How To Make a Movie in 48 Hours

Gloria B. Ho

Two of the creators of “A-pearl-calypse Now,” right, and a third participant contribute to a panel at the festival.

In last year’s “The Five Obstructions,” director Lars Von Trier challenged retired filmmaker Jorgan Leth to remake his 1967 short film, “The Perfect Human,” along an arbitrary set of hindrances that Von Trier had put forth, including restrictions on shooting locations, lengths of frame, even choice of medium. Leth went along with the proposition and was roundly commended by critics for his gamesmanship and the fairly watchable results in the face of the Von Trier hurdles.

Still, Leth ain’t got nothing on the participants of the 48 Hour Film Festival; he at least had an actual crew, as much time as he’d liked, and previous content on which to base his work. Those braving the Festival’s challenge had to create a short film, four to eight minutes in length, entirely from scratch, over the span of one weekend.

Each short film had to incorporate, in one form or another, the character of child actor J. Withers, a pearl necklace, and the line, “I’m not really like this.” Furthermore, each team picks their respective genre out of a hat on Friday night, before production begins.

Ben Guaraldi, the festival’s producer, estimated that about three-fourths of the filmmakers had some experience in the field. The rest of the pack included many people excited by the impetus behind the project, who had learned to operate the necessary equipment in the course of putting together their short.

Sixty-three teams registered for the competition and only three failed to put together a movie. Forty of the films were actually handed in on deadline, Sunday at 7:30 p.m.


Marta Anderson, who directed a foreign language entry, says “‘El Sotano’ finished burning on a laptop we had in the car on the way there and we turned it in at 7:28.”

Alex C. Britell ’07, who acted in “El Sotano” and is also a Crimson editor, adds, “The directors, producers, composer, the whole crew, put in the full 48 hours. You’d be amazed how much work goes into a 7 minute film.”

Screenings of the films took place at the Brattle Theatre and Kendall Square Cinema on Tuesday and Wednesday night. While at times the production values veered dangerously close to high school Spanish class videos, these lapses were more than accounted for by the crackling energy and spirit that poured off the screen. The end results often turned out as quite successful spoofs of the assigned genres, with the details of the quickly hatched plots being represented in as simple a way as possible.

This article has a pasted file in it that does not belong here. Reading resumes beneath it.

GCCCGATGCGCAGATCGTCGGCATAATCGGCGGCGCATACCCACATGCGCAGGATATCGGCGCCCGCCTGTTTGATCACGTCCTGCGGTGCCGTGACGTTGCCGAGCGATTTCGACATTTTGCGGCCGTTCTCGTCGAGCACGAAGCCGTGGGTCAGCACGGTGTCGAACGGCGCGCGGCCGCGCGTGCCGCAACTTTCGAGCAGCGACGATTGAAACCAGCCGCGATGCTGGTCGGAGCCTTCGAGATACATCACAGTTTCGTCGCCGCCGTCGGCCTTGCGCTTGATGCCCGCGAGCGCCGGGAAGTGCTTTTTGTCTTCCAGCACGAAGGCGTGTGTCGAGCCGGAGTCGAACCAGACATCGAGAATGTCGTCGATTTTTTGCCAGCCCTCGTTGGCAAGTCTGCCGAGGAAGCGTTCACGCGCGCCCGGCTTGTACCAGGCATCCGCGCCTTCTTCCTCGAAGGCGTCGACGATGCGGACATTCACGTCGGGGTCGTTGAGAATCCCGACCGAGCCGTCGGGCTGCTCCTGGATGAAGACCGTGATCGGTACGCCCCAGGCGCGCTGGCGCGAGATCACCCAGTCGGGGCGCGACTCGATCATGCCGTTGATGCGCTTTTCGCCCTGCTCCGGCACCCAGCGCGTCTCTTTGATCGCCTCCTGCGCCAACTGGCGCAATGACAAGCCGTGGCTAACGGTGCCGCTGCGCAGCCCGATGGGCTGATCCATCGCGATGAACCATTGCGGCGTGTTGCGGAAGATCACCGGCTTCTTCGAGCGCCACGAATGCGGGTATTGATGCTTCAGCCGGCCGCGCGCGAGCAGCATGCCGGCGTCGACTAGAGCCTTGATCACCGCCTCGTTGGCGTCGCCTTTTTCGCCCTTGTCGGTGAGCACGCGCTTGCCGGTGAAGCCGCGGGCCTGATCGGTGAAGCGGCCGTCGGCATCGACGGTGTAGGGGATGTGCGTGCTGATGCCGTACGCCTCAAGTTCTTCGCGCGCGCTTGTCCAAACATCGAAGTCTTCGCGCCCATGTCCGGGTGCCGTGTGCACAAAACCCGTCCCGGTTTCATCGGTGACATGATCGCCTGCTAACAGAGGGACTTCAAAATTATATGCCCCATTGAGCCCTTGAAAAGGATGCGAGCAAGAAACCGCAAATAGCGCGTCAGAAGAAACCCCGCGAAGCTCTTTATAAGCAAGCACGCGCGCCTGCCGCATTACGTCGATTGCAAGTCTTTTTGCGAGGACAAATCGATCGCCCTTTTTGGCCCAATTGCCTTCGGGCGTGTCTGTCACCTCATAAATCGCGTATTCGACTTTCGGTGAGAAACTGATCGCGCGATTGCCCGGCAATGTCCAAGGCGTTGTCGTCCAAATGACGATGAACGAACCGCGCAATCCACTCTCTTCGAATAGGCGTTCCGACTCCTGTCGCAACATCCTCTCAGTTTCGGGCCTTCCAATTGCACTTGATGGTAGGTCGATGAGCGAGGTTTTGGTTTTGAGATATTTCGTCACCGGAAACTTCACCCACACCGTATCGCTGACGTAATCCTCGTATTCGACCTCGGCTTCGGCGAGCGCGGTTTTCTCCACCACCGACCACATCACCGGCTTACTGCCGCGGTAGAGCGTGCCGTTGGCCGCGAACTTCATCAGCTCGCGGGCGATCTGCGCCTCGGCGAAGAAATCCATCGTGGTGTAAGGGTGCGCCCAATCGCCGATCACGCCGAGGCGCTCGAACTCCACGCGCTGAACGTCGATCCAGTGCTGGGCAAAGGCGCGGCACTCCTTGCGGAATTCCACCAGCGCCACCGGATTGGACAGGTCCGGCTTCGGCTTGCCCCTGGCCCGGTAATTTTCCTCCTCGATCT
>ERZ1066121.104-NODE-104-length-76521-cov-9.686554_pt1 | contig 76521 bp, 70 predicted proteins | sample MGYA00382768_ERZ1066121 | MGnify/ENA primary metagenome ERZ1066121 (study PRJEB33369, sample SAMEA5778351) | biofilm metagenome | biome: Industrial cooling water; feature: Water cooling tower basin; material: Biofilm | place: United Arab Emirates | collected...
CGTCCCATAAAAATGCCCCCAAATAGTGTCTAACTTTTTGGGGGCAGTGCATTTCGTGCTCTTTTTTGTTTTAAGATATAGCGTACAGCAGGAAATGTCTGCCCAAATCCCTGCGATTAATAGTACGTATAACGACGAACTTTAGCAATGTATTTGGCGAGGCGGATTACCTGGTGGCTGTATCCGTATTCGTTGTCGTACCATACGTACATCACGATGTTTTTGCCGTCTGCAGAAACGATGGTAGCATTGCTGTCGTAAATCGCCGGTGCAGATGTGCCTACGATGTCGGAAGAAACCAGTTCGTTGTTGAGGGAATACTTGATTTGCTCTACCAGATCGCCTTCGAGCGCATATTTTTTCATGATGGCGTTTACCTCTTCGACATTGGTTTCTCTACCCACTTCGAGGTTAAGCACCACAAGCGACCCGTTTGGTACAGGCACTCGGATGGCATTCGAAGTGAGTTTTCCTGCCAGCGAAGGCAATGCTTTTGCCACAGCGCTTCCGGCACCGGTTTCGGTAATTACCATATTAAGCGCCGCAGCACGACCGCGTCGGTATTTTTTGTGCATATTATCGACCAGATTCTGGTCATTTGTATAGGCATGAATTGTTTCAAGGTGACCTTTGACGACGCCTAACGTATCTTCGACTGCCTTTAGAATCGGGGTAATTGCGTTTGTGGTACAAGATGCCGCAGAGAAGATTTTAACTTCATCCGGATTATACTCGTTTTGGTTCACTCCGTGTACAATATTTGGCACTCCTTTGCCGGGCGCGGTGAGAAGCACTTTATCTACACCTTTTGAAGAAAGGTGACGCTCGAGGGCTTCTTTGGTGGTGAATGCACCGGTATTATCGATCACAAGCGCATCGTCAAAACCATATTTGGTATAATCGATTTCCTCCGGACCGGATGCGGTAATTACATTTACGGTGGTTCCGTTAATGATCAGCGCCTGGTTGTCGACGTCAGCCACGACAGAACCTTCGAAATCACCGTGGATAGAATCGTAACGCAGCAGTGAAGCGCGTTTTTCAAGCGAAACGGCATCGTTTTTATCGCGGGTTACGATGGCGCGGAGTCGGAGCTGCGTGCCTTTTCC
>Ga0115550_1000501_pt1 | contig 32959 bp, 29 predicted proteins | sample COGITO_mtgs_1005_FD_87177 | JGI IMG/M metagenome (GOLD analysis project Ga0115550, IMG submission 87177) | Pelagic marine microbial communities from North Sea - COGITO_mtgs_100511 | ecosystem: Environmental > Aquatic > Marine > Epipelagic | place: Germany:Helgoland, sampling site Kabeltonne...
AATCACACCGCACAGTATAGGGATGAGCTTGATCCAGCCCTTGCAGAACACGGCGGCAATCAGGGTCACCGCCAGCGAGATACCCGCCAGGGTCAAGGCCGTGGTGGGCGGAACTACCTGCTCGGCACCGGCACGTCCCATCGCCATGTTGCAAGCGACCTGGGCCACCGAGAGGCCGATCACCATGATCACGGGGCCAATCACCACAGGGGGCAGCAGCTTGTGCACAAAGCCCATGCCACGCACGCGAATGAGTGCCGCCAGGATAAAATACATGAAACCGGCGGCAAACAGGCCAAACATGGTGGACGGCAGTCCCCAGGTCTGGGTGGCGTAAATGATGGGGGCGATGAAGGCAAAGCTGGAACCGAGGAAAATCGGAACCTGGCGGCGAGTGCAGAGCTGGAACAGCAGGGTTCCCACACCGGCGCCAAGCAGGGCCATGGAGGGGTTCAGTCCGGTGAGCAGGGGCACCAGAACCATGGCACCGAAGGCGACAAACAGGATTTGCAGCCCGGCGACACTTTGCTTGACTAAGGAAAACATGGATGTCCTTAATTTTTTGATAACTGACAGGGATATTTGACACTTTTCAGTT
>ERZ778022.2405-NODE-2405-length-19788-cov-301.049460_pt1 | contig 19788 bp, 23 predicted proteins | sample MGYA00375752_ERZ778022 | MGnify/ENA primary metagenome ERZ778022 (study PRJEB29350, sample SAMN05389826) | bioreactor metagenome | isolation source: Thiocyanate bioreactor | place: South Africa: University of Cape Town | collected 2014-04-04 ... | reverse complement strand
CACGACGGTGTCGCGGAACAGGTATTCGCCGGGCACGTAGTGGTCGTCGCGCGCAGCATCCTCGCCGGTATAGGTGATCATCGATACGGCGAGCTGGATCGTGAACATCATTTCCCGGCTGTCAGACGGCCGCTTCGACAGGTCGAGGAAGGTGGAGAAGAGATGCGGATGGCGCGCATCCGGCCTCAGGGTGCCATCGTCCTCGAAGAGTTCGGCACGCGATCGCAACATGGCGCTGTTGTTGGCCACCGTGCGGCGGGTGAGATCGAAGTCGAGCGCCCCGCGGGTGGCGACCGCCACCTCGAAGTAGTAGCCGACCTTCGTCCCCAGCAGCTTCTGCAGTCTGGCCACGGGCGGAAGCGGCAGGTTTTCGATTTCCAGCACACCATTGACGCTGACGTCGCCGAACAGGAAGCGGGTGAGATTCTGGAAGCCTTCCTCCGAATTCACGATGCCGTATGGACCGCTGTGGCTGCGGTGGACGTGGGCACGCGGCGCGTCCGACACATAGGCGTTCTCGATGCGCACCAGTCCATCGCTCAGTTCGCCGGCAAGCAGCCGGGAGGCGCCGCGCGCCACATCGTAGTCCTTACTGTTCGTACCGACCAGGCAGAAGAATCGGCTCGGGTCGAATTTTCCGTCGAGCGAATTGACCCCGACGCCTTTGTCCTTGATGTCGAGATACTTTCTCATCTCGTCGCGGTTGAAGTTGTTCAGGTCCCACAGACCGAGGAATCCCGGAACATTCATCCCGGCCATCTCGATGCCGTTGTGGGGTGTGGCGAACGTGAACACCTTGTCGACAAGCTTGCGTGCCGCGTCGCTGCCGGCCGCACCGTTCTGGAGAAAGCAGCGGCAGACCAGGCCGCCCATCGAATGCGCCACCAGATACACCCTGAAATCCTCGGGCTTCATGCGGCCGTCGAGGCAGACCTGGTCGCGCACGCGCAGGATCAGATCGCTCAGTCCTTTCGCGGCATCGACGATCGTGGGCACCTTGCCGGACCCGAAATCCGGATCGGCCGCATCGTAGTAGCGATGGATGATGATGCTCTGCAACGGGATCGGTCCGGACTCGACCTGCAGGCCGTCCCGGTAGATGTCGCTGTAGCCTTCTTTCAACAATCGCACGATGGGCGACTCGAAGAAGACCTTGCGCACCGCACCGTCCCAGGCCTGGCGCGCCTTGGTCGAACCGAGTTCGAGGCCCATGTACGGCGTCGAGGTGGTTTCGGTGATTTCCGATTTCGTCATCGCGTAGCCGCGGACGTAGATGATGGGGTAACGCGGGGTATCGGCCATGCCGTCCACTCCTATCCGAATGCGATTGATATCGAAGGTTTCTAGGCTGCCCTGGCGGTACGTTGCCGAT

In “A-pearl-calypse Now,” while a homeless man explains the cause of a mysterious rash of murders perpetrated by killer oysters, the audience is treated to scene after scene of helpless victims being bitten death by an appetizer. As the director of the film pointed out, “The strangest part of my weekend was spending four hours gluing things to oysters.”

Being forced to operate on the fly gave birth to some wonderfully ludicrous ideas, inappropriate for a longer piece of work, but just right for the prescribed length. In “Withering Heights,” the tragic career of famed Esperanto actor Judge Withers is explored on the faux-A&E Biography show “This Modern World.”

According to this masterpiece, Withers had been a champion of the international language of Esperanto ever since his parents’ death in Japan, caused by their inability to read the “Beware of Dragon” signs, which were, unfortunately, in Japanese. He rises to the top of the Esperanto film world, but crashes and burns when he attempts the crossover to the more accessible English language films. It’s preposterous, and that’s what makes it so funny.

All around, the filmmakers understood that these weren’t pieces of fine art, nor should they be, and at times acknowledged their slapdash nature, eliciting a great response from the crowd. In “Dead Weight,” the protagonist, who’s just run over a women and has dragged her bloody corpse into his house, tries to get his roommate’s attention by screaming, “Does it look like I have fucking ketchup on my shirt?”

The roommate—the famed J. Withers, who had been distracted by reruns of the show he starred on as a child—finally turns his head from the TV and deadpans perfectly: “Yes.”

The festival is a competition, with the best of the Boston crop ultimately competing with the crème de le crème from incarnations taking place all over the U.S., as well as in Australia, Sweden, and Denmark. To the festival’s credit, the atmosphere never felt very competitive. There aren’t too many pretensions on hand—no one’s trying to land a three picture deal with Warner Bros. For the most part, it’s just people making movies for the sake of making movies, and that’s why it’s so refreshing.

But let’s leave it to the filmmakers to represent their over-caffeinated, half-crazed festival. This line is from “Kombat Kitchen,” in which the producer of an extreme cooking show is attempting to explain its popularity: “We know what the people want; a little ‘T&A,’ a little violence, and a whole lot of eating.”